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Let $\{a_{n}\}$ be any sequence of reals such that $\lim \limits_{n\rightarrow \infty } na_{n} =0$. Prove that $$\lim_{n \rightarrow \infty } \left( 1 + \frac{1}{n} + a_{n}\right)^{n} =e$$

I think I have shown that $\lim \limits_{ n\rightarrow \infty} \{ a_{n} \}$ must be zero and. I am thinking maybe showing the sequence above is bounded and decreasing might help. Basically I want to show it has the same limit as $\lim \limits_{n \rightarrow \infty } ( 1 + \frac{1}{n}) $ which is defined as e in my book.

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up vote 2 down vote accepted

Another approach:

If $\lim\limits_{x\to{+\infty}} f(x)^{g(x)}$ is $1^{+\infty}$, which is an indeterminate form, then: $$\lim_{x\to{+\infty}} f(x)^{g(x)}=e^{\lim\limits_{x\to +\infty}\big(f(x)-1\big)g(x)}$$

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@robjohn: Thanks for editing. Thanks for your support. – S. Snape Dec 24 '12 at 9:35
Well done again! :+) – amWhy Mar 4 '13 at 0:42

Hint: Rewrite the expression as $$\left(\left(1+\frac{1+na_n}{n}\right)^{\frac{n}{1+na_n}}\right)^{1+na_n}.$$

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Is this limit as form $1^{\infty}$? – S. Snape Dec 24 '12 at 7:43
Looks like it. I don't think of it quite that way, the inner expression has shape $(1+1/x)^x$ where $x$ is large. – André Nicolas Dec 24 '12 at 7:48
May I ask to have a look at my answer if it is proper for this problem. I know this method from before. Thanks for your time. – S. Snape Dec 24 '12 at 7:50
@BabakSorouh: Looks correct. I had not seen the general assertion before. – André Nicolas Dec 24 '12 at 8:04
Thanks for the time. – S. Snape Dec 24 '12 at 8:06

One of the standard arguments goes as follows: Fix a sufficiently small $\varepsilon > 0$. Then by the assumption, there exists $N$ such that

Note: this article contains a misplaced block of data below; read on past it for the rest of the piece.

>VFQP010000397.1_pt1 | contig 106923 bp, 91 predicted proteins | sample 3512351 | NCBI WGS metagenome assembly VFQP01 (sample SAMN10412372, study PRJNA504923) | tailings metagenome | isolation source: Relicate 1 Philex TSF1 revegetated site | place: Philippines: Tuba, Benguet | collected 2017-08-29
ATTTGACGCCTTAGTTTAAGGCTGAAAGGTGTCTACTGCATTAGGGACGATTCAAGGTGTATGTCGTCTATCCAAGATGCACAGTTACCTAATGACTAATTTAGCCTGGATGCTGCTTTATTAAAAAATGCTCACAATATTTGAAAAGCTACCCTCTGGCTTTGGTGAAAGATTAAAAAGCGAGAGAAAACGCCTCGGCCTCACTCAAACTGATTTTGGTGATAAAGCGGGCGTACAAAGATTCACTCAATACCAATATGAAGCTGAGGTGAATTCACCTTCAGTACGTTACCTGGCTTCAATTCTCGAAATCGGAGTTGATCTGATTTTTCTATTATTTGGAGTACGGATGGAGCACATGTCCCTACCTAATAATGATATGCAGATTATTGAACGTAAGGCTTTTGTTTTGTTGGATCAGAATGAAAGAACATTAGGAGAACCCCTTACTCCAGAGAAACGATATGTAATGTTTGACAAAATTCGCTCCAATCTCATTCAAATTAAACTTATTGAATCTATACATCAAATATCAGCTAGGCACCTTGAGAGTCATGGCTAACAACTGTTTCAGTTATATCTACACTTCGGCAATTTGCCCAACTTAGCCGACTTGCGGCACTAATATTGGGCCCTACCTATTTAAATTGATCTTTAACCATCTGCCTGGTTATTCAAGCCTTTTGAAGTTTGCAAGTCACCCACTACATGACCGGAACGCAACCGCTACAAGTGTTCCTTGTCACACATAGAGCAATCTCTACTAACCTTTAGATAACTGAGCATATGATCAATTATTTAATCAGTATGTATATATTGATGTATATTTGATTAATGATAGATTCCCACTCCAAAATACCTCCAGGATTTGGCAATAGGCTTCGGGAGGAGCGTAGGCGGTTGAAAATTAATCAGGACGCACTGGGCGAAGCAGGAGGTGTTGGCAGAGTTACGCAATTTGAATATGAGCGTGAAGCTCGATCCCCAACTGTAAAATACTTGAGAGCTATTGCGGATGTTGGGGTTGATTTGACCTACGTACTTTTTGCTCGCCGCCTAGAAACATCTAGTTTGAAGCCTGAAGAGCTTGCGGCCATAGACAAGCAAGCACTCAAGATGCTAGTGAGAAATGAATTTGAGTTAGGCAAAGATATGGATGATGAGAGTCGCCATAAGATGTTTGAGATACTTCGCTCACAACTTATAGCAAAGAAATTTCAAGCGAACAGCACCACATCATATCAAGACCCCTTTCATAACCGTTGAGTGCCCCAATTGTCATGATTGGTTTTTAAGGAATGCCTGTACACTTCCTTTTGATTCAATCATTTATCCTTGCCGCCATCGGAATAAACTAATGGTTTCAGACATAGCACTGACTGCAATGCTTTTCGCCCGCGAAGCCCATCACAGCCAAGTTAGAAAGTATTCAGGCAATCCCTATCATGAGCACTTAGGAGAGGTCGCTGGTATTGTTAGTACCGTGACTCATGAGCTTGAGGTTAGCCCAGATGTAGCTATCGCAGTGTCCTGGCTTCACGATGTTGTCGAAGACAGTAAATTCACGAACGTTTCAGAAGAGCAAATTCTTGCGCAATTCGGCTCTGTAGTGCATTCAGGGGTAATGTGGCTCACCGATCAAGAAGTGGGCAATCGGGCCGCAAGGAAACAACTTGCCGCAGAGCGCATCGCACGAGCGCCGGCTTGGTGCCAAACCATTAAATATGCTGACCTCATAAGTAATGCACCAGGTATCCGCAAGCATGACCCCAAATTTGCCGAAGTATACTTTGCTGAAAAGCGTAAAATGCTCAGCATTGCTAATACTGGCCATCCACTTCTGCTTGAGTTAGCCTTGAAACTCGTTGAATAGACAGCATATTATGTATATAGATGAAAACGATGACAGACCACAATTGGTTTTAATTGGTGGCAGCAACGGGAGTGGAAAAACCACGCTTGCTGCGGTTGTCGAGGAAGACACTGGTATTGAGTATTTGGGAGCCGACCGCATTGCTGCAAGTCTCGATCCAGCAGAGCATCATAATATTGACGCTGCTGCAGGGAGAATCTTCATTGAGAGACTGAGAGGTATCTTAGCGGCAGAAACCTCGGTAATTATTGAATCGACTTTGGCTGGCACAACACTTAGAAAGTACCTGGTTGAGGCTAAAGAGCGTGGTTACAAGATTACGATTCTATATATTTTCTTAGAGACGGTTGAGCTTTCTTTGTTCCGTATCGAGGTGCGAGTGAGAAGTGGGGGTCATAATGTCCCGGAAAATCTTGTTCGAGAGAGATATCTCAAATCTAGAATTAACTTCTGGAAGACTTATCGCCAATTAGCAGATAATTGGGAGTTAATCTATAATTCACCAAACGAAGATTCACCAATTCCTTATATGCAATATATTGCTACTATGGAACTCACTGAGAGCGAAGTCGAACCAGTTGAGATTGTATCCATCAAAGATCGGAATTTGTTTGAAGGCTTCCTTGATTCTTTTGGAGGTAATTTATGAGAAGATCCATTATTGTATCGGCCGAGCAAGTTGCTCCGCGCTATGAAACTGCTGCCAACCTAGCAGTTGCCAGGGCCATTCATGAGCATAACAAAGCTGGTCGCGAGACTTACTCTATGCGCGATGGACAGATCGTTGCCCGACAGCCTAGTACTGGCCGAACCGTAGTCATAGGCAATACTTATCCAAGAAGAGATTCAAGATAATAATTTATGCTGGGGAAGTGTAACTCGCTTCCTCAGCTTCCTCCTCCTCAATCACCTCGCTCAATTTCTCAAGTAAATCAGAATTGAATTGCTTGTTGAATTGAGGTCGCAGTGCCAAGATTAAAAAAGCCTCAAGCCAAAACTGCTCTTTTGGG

$$ -\frac{\varepsilon}{n} \leq a_n \leq \frac{\varepsilon}{n} $$

for all $n \geq N$. Subsequently, we have

$$ \left(1 + \frac{1-\varepsilon}{n}\right)^{n} \leq \left(1 + \frac{1}{n} + a_{n}\right)^{n} \leq \left(1 + \frac{1+\varepsilon}{n}\right)^{n}. $$

In view of the limit

$$ \lim_{n\to\infty} \left(1 + \frac{x}{n}\right)^{n} = e^{x}, $$

we have

$$ e^{1-\epsilon} \leq \liminf_{n\to\infty} \left(1 + \frac{1}{n} + a_{n}\right)^{n} \leq \limsup_{n\to\infty} \left(1 + \frac{1}{n} + a_{n}\right)^{n} \leq e^{1+\epsilon}. $$

Since this is true for any small $\varepsilon > 0$. we conclude that

$$ \liminf_{n\to\infty} \left(1 + \frac{1}{n} + a_{n}\right)^{n} = \limsup_{n\to\infty} \left(1 + \frac{1}{n} + a_{n}\right)^{n} = e. $$

Therefore the convergence follows.

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First, let's factor out the part we know, then simplify $$ \begin{align} \lim_{n \rightarrow \infty } \left( 1 + \frac{1}{n} + a_{n}\right)^{n} &= \lim_{n \rightarrow \infty } \left( 1 + \frac{1}{n} \right)^{n} \left( \frac{1 + \frac{1}{n} + a_{n}}{1 + \frac{1}{n}} \right)^{n} \\ &= \lim_{n \rightarrow \infty } \left( 1 + \frac{1}{n} \right)^{n} \lim_{n \rightarrow \infty } \left( \frac{1 + \frac{1}{n} + a_{n}}{1 + \frac{1}{n}} \right)^{n} \\ &=e \lim_{n \rightarrow \infty } \left(1 + \frac{n a_{n}}{n + 1} \right)^{n} \end{align}$$

What's left looks sort of like the usual limit for $e$, so let's fiddle with it

$$ \begin{align} \cdots &=e \lim_{n \rightarrow \infty } \left(1 + \frac{(n-1) a_{n-1}}{n} \right)^{n-1} \\ &= e \lim_{n \rightarrow \infty } \left(\left(1 + \frac{(n-1) a_{n-1}}{n} \right)^{n} \right)^{\frac{n-1}{n}} \\ &= e \left( \lim_{n \rightarrow \infty } \left(1 + \frac{(n-1) a_{n-1}}{n} \right)^{n} \right)^{\lim_{n \rightarrow \infty } \frac{n-1}{n}} \\ &= e \left( \lim_{n \rightarrow \infty } \left(1 + \frac{(n-1) a_{n-1}}{n} \right)^{n} \right)^{1} \\ &= e \lim_{n \rightarrow \infty } \left(1 + \frac{(n-1) a_{n-1}}{n} \right)^{n} \end{align} $$

Better. This looks even more like the limit for $e^x$; but the part that should be $x$ is going to $0$. So let's call it $L$ and bound it:

$$ \begin{align} L &\leq e \lim_{n \rightarrow \infty } \left(1 + \frac{x}{n} \right)^{n} \\ &= e^{1+x} \end{align} $$

$$ \begin{align} L &\geq e \lim_{n \rightarrow \infty } \left(1 - \frac{x}{n} \right)^{n} \\ &= e^{1-x} \end{align} $$

for all $x > 0$. That is, if $L$ is the limit, then

$$ e^{1-x} \leq L \leq e^{1+x} $$

Now we can use the method of exhaustion (i.e. squeeze theorem):

$$ e = \lim_{x \to 0^+} e^{1-x} \leq L \leq \lim_{x \to 0^+} e^{1+x} = e$$

and therefore $L = e$.

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Hi, when are you allowed to look at this as a limit raised to a limit as you did early on? – Jmaff Dec 24 '12 at 22:22
Nice approach. + – S. Snape Dec 25 '12 at 11:04
@Jmaff: Whenever the limit form is one where exponentiation is continuous, such as when the base turns out positive and the exponent anything finite. You can reduce the question to that of a limit of a product and the logarithm of a limit by rewriting $$\lim x^y = \lim e^{y \log x} = e^{\lim y \log x} $$ – Hurkyl Dec 25 '12 at 11:08

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